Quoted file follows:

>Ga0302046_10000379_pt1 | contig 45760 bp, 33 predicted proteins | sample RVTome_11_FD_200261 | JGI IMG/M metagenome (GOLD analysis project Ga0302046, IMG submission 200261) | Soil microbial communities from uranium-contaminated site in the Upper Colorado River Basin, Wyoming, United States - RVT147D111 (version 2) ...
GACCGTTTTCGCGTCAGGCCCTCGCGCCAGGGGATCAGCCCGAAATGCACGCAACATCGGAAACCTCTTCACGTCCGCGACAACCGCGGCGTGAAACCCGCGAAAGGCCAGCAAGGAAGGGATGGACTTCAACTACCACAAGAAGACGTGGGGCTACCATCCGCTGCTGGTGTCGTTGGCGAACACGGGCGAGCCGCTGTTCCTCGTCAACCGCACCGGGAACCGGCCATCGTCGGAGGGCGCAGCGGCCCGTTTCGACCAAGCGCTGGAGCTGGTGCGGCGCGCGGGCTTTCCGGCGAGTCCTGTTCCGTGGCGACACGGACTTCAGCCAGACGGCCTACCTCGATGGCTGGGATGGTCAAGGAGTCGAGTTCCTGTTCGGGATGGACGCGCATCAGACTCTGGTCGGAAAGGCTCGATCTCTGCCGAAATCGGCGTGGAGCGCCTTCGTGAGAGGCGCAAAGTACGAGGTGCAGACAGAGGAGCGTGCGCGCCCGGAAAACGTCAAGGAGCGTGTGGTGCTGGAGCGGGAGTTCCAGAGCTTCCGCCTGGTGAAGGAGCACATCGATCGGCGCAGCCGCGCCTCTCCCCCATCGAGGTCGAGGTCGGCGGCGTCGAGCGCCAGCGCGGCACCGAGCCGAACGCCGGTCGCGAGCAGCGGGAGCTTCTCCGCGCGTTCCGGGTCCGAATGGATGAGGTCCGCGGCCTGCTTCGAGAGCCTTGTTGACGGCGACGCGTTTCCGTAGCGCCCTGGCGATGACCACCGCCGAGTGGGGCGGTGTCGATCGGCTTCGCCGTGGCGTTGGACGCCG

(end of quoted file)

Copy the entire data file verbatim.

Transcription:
>Ga0302046_10000379_pt1 | contig 45760 bp, 33 predicted proteins | sample RVTome_11_FD_200261 | JGI IMG/M metagenome (GOLD analysis project Ga0302046, IMG submission 200261) | Soil microbial communities from uranium-contaminated site in the Upper Colorado River Basin, Wyoming, United States - RVT147D111 (version 2) ...
GACCGTTTTCGCGTCAGGCCCTCGCGCCAGGGGATCAGCCCGAAATGCACGCAACATCGGAAACCTCTTCACGTCCGCGACAACCGCGGCGTGAAACCCGCGAAAGGCCAGCAAGGAAGGGATGGACTTCAACTACCACAAGAAGACGTGGGGCTACCATCCGCTGCTGGTGTCGTTGGCGAACACGGGCGAGCCGCTGTTCCTCGTCAACCGCACCGGGAACCGGCCATCGTCGGAGGGCGCAGCGGCCCGTTTCGACCAAGCGCTGGAGCTGGTGCGGCGCGCGGGCTTTCCGGCGAGTCCTGTTCCGTGGCGACACGGACTTCAGCCAGACGGCCTACCTCGATGGCTGGGATGGTCAAGGAGTCGAGTTCCTGTTCGGGATGGACGCGCATCAGACTCTGGTCGGAAAGGCTCGATCTCTGCCGAAATCGGCGTGGAGCGCCTTCGTGAGAGGCGCAAAGTACGAGGTGCAGACAGAGGAGCGTGCGCGCCCGGAAAACGTCAAGGAGCGTGTGGTGCTGGAGCGGGAGTTCCAGAGCTTCCGCCTGGTGAAGGAGCACATCGATCGGCGCAGCCGCGCCTCTCCCCCATCGAGGTCGAGGTCGGCGGCGTCGAGCGCCAGCGCGGCACCGAGCCGAACGCCGGTCGCGAGCAGCGGGAGCTTCTCCGCGCGTTCCGGGTCCGAATGGATGAGGTCCGCGGCCTGCTTCGAGAGCCTTGTTGACGGCGACGCGTTTCCGTAGCGCCCTGGCGATGACCACCGCCGAGTGGGGCGGTGTCGATCGGCTTCGCCGTGGCGTTGGACGCCG